As a leader, you can be liked or respected. But rarely both.

I want to talk about the word everyone seems to use: drama.  This word is used in many facets, to describe conflict, negative interactions with others, disagreements, or obstruction to a new idea.

No one likes drama. Yet some people seem to instigate it, and others seem to have to deal with it on a rotating basis.

We all wish we could ignore it, avoid it, and leave it for people who have time and energy for it.

Unfortunately, that is not reality.

If you are a leader, of anything, you will be faced with what some people will call “drama.” You will be faced with obstruction, negativity, protest, and disputes. You will have to make hard decisions. You will have to make choices that will likely anger one group while simultaneously pleasing another.

We all want to think the best leaders avoid drama. In our minds, we think they make perfect decisions that leave everyone happy, energetic and enthusiastic.

Are you laughing yet?

If you disagree, just think of parenthood. You can be the best parent in the world, but your kids will object and argue with you more than office mates or work colleagues will.

The truth is, you can be an amazing leader, but if you are leading even one person, you will face drama.

If you don’t want critics, don’t be a leader.

If don’t want drama, don’t engage with people.

I choose both.

It doesn’t matter if you are a leader of 5 people or 5.000, you will face drama. Speaking from my own experience, it is actually the times of drama, disagreements, and disputes that have allowed me to grow that most as a leader. While I don’t wish drama on anyone, the minute you emerge as a leader, you will face it.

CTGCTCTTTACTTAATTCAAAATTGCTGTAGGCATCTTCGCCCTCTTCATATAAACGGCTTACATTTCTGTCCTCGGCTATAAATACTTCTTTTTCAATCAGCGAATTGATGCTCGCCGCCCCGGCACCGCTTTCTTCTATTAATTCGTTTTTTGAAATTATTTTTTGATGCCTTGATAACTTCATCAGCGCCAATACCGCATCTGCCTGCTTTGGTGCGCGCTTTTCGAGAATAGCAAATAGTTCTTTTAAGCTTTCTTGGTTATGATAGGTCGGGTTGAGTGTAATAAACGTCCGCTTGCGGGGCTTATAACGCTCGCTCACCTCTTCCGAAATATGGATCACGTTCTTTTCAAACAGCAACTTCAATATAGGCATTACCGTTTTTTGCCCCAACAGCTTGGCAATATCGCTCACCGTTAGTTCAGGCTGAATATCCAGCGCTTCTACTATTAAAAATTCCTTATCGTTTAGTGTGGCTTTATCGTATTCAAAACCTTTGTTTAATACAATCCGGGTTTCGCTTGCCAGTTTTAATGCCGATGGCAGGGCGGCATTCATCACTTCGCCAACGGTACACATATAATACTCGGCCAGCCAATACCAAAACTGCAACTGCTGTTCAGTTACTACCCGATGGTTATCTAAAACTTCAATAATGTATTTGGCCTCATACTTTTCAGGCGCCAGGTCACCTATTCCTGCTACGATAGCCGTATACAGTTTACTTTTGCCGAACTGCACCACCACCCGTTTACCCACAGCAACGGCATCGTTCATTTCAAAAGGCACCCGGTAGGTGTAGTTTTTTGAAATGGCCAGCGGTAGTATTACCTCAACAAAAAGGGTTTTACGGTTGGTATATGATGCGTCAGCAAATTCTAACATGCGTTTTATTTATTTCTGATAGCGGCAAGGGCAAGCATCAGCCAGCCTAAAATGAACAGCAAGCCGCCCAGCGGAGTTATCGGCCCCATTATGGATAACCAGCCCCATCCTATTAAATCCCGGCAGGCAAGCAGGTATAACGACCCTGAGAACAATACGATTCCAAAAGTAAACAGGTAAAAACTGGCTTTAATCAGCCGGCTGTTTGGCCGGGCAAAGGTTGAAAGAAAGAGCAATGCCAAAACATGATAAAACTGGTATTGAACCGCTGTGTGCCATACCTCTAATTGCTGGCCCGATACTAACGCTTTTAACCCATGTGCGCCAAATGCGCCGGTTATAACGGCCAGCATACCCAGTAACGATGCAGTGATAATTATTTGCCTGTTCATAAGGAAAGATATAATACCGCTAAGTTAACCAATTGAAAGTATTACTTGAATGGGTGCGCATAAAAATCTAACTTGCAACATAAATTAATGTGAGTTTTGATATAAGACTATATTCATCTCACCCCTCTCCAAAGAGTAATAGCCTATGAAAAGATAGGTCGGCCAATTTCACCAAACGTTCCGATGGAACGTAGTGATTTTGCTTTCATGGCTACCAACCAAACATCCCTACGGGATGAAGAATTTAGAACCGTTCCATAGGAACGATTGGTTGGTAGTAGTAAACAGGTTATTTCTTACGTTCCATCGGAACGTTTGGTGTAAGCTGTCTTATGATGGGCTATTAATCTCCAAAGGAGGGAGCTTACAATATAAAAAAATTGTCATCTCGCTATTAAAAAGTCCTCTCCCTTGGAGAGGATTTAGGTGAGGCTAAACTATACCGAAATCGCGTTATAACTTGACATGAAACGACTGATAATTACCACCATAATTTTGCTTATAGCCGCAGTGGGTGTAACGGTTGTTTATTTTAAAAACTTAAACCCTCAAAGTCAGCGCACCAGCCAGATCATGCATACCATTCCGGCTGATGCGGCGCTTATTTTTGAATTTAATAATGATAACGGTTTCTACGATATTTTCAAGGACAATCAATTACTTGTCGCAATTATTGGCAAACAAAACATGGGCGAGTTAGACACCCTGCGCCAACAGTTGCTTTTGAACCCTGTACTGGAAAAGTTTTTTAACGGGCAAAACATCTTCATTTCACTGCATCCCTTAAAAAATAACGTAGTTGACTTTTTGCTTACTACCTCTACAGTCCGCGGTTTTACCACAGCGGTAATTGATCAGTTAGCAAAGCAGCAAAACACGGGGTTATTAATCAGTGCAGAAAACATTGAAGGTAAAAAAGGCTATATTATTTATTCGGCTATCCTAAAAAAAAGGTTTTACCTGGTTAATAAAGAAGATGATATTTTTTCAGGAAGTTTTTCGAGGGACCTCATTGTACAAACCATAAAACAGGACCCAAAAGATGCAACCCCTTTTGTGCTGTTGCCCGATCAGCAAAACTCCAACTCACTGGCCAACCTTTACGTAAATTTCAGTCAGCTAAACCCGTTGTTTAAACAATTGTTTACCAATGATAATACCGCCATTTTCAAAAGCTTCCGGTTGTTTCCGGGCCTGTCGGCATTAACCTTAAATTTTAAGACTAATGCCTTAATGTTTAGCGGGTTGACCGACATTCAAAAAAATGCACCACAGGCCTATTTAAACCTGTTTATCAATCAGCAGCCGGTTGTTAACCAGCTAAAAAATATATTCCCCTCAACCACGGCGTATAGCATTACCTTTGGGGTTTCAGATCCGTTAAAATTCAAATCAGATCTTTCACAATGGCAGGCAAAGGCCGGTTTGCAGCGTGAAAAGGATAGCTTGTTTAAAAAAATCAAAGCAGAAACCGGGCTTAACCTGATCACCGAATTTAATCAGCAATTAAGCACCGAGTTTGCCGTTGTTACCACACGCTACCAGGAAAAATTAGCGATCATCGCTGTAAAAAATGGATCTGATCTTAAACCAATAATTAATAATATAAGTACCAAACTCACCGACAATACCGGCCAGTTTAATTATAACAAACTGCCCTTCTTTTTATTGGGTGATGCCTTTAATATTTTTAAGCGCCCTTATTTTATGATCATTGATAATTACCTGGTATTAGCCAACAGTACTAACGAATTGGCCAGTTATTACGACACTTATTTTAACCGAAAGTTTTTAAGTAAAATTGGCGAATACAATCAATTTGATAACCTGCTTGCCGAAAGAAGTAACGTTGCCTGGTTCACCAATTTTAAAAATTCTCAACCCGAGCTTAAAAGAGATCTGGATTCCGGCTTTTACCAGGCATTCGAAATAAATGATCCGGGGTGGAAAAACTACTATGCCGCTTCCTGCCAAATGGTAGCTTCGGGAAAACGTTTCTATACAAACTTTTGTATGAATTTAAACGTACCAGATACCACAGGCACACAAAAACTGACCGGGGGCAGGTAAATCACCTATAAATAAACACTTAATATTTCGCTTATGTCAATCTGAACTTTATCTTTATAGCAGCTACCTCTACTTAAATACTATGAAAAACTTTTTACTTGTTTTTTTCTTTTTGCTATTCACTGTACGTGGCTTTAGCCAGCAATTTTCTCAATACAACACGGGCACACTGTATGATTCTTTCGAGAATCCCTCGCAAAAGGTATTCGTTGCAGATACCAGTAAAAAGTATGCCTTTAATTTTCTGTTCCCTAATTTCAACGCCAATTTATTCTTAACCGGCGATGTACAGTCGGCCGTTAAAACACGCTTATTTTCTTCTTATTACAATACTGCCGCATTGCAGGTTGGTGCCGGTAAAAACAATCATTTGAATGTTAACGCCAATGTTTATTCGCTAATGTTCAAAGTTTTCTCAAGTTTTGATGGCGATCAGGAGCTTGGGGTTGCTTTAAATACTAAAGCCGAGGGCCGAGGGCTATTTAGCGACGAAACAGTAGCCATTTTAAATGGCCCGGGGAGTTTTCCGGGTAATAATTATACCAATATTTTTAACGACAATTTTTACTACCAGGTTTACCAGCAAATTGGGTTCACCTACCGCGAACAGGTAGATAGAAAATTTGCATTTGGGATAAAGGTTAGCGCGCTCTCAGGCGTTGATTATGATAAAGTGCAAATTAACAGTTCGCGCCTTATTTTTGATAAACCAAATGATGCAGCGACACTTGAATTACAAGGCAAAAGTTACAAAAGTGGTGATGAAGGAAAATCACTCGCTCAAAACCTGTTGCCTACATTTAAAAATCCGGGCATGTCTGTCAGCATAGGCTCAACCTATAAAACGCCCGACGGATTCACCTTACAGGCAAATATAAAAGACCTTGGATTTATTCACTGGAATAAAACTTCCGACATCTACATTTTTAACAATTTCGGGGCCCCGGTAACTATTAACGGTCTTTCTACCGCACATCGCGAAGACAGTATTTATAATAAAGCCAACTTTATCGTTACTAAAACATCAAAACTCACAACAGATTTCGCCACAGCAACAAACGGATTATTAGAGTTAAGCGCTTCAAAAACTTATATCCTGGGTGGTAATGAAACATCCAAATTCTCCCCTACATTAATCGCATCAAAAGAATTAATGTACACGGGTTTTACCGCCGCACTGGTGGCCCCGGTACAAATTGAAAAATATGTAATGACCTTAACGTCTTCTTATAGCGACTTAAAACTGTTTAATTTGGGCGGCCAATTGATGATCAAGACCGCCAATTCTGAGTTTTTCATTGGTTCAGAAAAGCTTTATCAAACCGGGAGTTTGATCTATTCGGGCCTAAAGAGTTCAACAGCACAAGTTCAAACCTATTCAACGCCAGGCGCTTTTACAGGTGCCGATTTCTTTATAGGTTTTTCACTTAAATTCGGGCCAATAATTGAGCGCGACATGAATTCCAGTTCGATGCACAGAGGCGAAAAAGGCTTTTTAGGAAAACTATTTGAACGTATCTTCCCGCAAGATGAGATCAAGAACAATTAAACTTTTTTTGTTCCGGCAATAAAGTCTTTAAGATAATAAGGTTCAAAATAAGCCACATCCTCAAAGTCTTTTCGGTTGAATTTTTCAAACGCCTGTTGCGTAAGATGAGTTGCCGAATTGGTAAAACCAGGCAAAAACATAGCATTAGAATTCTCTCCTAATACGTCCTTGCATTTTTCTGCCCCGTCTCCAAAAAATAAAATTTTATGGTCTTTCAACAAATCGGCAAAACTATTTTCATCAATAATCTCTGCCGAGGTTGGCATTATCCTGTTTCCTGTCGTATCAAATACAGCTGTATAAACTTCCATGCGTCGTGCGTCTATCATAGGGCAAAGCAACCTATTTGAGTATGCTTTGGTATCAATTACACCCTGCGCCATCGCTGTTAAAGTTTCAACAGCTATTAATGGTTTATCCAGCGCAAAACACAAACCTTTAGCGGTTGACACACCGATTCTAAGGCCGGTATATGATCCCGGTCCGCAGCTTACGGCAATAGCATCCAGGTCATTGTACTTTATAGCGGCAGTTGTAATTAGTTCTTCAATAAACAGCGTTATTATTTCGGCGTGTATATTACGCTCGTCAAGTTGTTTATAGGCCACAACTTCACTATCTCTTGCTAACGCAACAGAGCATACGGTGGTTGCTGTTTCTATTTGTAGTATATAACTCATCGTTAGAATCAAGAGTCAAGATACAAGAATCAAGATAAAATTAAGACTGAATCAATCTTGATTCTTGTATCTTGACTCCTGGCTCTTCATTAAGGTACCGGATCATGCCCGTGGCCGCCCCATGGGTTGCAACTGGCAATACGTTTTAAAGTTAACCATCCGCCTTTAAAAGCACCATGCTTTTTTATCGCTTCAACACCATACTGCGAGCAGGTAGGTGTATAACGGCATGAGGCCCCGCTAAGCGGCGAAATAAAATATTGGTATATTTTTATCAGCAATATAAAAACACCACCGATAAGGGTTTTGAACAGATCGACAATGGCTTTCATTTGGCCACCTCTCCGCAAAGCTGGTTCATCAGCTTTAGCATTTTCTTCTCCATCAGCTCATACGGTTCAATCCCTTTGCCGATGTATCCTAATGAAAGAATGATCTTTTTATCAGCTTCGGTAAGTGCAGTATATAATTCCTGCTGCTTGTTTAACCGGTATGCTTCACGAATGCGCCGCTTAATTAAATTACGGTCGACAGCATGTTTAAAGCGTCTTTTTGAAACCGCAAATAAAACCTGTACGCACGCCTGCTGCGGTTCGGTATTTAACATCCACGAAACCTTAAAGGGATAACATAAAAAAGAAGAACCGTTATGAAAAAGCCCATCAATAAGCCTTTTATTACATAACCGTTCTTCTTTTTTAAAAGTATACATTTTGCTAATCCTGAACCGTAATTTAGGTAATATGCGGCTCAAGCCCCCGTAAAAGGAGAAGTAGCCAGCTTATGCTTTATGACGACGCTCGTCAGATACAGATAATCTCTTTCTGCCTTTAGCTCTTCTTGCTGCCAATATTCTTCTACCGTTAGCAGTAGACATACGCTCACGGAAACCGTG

I heard someone say this about leadership: You can be liked, or you can be respected. It is very rare to be both.

I think this is very true. I know a lot of leaders I truly like. I also know ones I respect; I know very few that I both respect and like. But those who rise above the drama, those who deal with conflict and find resolutions, those who live authentically no matter how much obstruction is thrown their way, those are leaders I like and respect.

It is easy to get down on yourself as a leader when you find yourself making decisions you know may disappoint some people. It is easy to think you aren’t succeeding when you find yourself in the midst of naysayers and obstructionists.

I recently held a women’s leadership conference that ended up being a phenomenal event. If you had told me a year and half ago when I started planning the conference that I would face the obstruction I did, I would have laughed at you. The outcome of the event far exceeded any drama I had to face, and I learned some valuable lessons about leading during the process.

Mostly this: I learned that I can be liked, I can be respected, but rarely will I be both.

When you live as your authentic self, and you are #braveenough to pursue what you think is your most important work, you will face drama.

It is how you come out of it that defines you. Not the fact you find yourself in it.

Rise up. Stand strong. The drama, like everything else, will pass.

Sasha K. Shillcutt is an anesthesiologist who blogs at Brave Enough.

Image credit: Shutterstock.com

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